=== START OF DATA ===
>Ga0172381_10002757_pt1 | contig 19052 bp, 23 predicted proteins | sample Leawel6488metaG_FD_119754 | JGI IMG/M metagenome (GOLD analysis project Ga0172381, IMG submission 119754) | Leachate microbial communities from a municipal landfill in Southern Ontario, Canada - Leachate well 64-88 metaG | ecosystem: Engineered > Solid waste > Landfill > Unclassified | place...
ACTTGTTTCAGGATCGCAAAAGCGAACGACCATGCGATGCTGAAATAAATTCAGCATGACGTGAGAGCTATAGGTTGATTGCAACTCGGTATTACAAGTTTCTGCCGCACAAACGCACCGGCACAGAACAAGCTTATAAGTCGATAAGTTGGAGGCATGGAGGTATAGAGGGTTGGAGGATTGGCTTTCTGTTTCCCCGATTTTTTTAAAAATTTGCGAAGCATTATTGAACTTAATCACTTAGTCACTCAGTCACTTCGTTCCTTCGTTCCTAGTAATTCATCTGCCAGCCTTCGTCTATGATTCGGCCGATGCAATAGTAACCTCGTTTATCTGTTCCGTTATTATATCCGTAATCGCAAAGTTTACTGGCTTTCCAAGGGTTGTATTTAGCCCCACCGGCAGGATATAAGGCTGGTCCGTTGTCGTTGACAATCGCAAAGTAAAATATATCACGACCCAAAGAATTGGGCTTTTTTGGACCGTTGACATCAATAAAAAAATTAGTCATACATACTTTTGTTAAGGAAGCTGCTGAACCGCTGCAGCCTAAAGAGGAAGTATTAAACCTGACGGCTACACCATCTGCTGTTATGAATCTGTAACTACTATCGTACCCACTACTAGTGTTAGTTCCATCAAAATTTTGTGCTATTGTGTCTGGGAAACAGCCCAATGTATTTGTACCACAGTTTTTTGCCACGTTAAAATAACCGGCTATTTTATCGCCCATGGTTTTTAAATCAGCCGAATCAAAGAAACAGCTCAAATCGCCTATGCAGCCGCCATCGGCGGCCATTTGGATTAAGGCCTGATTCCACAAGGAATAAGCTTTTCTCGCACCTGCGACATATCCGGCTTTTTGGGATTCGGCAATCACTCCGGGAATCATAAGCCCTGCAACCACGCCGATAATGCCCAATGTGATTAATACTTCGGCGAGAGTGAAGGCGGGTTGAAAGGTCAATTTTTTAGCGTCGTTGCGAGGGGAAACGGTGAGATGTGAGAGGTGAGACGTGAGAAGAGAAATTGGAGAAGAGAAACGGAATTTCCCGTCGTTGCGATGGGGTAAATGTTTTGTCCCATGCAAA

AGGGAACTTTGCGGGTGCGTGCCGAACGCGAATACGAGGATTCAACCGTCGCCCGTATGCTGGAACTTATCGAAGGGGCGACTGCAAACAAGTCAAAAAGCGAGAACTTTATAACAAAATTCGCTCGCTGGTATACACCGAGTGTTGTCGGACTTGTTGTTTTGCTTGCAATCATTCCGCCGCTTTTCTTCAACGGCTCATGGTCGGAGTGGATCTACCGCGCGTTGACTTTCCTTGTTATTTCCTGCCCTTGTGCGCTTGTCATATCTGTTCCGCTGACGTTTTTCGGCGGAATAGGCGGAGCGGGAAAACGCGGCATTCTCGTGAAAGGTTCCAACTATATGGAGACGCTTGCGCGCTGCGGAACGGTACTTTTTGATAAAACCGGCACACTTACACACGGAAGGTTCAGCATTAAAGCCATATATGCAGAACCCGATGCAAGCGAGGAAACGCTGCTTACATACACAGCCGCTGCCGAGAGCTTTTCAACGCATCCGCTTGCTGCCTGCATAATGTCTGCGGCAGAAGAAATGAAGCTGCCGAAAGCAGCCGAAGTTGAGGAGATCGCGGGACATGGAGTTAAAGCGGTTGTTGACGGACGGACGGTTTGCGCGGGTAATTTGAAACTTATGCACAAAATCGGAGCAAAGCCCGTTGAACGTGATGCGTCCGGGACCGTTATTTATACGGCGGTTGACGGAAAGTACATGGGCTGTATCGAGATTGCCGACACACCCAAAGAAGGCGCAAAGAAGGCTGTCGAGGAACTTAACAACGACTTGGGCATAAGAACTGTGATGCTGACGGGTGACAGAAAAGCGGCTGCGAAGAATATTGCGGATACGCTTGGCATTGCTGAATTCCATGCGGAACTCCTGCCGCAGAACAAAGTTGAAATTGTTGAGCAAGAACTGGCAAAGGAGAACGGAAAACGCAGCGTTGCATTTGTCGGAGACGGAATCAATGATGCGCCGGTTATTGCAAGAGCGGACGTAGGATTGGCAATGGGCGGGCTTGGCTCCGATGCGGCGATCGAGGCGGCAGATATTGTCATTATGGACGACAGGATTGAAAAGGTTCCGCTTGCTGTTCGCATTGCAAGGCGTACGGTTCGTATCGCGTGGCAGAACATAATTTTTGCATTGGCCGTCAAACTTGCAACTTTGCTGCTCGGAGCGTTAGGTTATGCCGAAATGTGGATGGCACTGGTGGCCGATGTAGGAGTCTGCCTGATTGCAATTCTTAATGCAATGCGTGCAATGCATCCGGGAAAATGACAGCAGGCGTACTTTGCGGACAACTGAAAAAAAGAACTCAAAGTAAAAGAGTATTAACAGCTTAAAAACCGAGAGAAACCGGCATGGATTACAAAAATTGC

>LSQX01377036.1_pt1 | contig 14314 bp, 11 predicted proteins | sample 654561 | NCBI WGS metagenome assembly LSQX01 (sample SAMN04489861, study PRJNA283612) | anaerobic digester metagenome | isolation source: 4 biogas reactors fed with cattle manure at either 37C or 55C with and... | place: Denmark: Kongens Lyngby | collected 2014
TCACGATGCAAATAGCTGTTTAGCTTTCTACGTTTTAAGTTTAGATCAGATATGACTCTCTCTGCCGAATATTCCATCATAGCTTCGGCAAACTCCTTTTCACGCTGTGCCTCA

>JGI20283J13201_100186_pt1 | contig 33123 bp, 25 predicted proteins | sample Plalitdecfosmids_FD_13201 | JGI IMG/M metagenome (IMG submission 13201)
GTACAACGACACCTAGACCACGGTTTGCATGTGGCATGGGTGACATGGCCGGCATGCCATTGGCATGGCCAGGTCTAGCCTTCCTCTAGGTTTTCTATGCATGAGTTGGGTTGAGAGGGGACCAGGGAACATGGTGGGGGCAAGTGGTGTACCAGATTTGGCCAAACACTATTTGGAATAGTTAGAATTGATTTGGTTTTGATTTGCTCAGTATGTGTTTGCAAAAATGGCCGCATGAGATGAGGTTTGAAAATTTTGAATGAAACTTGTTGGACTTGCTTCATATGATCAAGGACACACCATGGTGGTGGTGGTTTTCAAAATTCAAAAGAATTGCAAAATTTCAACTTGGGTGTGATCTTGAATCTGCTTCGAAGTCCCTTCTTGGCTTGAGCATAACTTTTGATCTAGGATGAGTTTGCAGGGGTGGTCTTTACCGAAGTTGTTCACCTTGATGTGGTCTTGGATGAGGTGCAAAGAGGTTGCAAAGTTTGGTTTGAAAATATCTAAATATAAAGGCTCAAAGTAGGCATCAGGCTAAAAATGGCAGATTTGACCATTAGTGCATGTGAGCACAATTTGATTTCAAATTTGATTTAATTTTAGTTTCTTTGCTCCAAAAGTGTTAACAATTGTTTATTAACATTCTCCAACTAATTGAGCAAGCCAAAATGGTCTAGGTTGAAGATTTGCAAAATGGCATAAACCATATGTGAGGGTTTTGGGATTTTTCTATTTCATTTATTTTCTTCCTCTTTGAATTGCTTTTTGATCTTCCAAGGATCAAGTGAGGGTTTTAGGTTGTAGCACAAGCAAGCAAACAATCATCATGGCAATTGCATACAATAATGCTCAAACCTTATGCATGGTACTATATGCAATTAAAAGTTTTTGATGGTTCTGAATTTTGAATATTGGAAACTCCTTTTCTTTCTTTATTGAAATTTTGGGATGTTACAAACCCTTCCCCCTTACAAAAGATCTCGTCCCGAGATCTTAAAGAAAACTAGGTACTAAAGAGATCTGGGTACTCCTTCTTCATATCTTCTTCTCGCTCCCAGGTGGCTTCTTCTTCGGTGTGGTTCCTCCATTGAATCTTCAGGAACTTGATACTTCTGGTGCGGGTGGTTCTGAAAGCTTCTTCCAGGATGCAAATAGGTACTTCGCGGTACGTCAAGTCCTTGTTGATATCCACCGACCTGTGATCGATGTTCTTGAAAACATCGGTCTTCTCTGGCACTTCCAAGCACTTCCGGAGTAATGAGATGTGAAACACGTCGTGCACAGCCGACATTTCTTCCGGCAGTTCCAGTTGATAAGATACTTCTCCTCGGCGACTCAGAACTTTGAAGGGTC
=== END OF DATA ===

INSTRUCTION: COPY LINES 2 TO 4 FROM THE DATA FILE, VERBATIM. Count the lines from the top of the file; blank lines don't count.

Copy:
ACTTGTTTCAGGATCGCAAAAGCGAACGACCATGCGATGCTGAAATAAATTCAGCATGACGTGAGAGCTATAGGTTGATTGCAACTCGGTATTACAAGTTTCTGCCGCACAAACGCACCGGCACAGAACAAGCTTATAAGTCGATAAGTTGGAGGCATGGAGGTATAGAGGGTTGGAGGATTGGCTTTCTGTTTCCCCGATTTTTTTAAAAATTTGCGAAGCATTATTGAACTTAATCACTTAGTCACTCAGTCACTTCGTTCCTTCGTTCCTAGTAATTCATCTGCCAGCCTTCGTCTATGATTCGGCCGATGCAATAGTAACCTCGTTTATCTGTTCCGTTATTATATCCGTAATCGCAAAGTTTACTGGCTTTCCAAGGGTTGTATTTAGCCCCACCGGCAGGATATAAGGCTGGTCCGTTGTCGTTGACAATCGCAAAGTAAAATATATCACGACCCAAAGAATTGGGCTTTTTTGGACCGTTGACATCAATAAAAAAATTAGTCATACATACTTTTGTTAAGGAAGCTGCTGAACCGCTGCAGCCTAAAGAGGAAGTATTAAACCTGACGGCTACACCATCTGCTGTTATGAATCTGTAACTACTATCGTACCCACTACTAGTGTTAGTTCCATCAAAATTTTGTGCTATTGTGTCTGGGAAACAGCCCAATGTATTTGTACCACAGTTTTTTGCCACGTTAAAATAACCGGCTATTTTATCGCCCATGGTTTTTAAATCAGCCGAATCAAAGAAACAGCTCAAATCGCCTATGCAGCCGCCATCGGCGGCCATTTGGATTAAGGCCTGATTCCACAAGGAATAAGCTTTTCTCGCACCTGCGACATATCCGGCTTTTTGGGATTCGGCAATCACTCCGGGAATCATAAGCCCTGCAACCACGCCGATAATGCCCAATGTGATTAATACTTCGGCGAGAGTGAAGGCGGGTTGAAAGGTCAATTTTTTAGCGTCGTTGCGAGGGGAAACGGTGAGATGTGAGAGGTGAGACGTGAGAAGAGAAATTGGAGAAGAGAAACGGAATTTCCCGTCGTTGCGATGGGGTAAATGTTTTGTCCCATGCAAA

AGGGAACTTTGCGGGTGCGTGCCGAACGCGAATACGAGGATTCAACCGTCGCCCGTATGCTGGAACTTATCGAAGGGGCGACTGCAAACAAGTCAAAAAGCGAGAACTTTATAACAAAATTCGCTCGCTGGTATACACCGAGTGTTGTCGGACTTGTTGTTTTGCTTGCAATCATTCCGCCGCTTTTCTTCAACGGCTCATGGTCGGAGTGGATCTACCGCGCGTTGACTTTCCTTGTTATTTCCTGCCCTTGTGCGCTTGTCATATCTGTTCCGCTGACGTTTTTCGGCGGAATAGGCGGAGCGGGAAAACGCGGCATTCTCGTGAAAGGTTCCAACTATATGGAGACGCTTGCGCGCTGCGGAACGGTACTTTTTGATAAAACCGGCACACTTACACACGGAAGGTTCAGCATTAAAGCCATATATGCAGAACCCGATGCAAGCGAGGAAACGCTGCTTACATACACAGCCGCTGCCGAGAGCTTTTCAACGCATCCGCTTGCTGCCTGCATAATGTCTGCGGCAGAAGAAATGAAGCTGCCGAAAGCAGCCGAAGTTGAGGAGATCGCGGGACATGGAGTTAAAGCGGTTGTTGACGGACGGACGGTTTGCGCGGGTAATTTGAAACTTATGCACAAAATCGGAGCAAAGCCCGTTGAACGTGATGCGTCCGGGACCGTTATTTATACGGCGGTTGACGGAAAGTACATGGGCTGTATCGAGATTGCCGACACACCCAAAGAAGGCGCAAAGAAGGCTGTCGAGGAACTTAACAACGACTTGGGCATAAGAACTGTGATGCTGACGGGTGACAGAAAAGCGGCTGCGAAGAATATTGCGGATACGCTTGGCATTGCTGAATTCCATGCGGAACTCCTGCCGCAGAACAAAGTTGAAATTGTTGAGCAAGAACTGGCAAAGGAGAACGGAAAACGCAGCGTTGCATTTGTCGGAGACGGAATCAATGATGCGCCGGTTATTGCAAGAGCGGACGTAGGATTGGCAATGGGCGGGCTTGGCTCCGATGCGGCGATCGAGGCGGCAGATATTGTCATTATGGACGACAGGATTGAAAAGGTTCCGCTTGCTGTTCGCATTGCAAGGCGTACGGTTCGTATCGCGTGGCAGAACATAATTTTTGCATTGGCCGTCAAACTTGCAACTTTGCTGCTCGGAGCGTTAGGTTATGCCGAAATGTGGATGGCACTGGTGGCCGATGTAGGAGTCTGCCTGATTGCAATTCTTAATGCAATGCGTGCAATGCATCCGGGAAAATGACAGCAGGCGTACTTTGCGGACAACTGAAAAAAAGAACTCAAAGTAAAAGAGTATTAACAGCTTAAAAACCGAGAGAAACCGGCATGGATTACAAAAATTGC

>LSQX01377036.1_pt1 | contig 14314 bp, 11 predicted proteins | sample 654561 | NCBI WGS metagenome assembly LSQX01 (sample SAMN04489861, study PRJNA283612) | anaerobic digester metagenome | isolation source: 4 biogas reactors fed with cattle manure at either 37C or 55C with and... | place: Denmark: Kongens Lyngby | collected 2014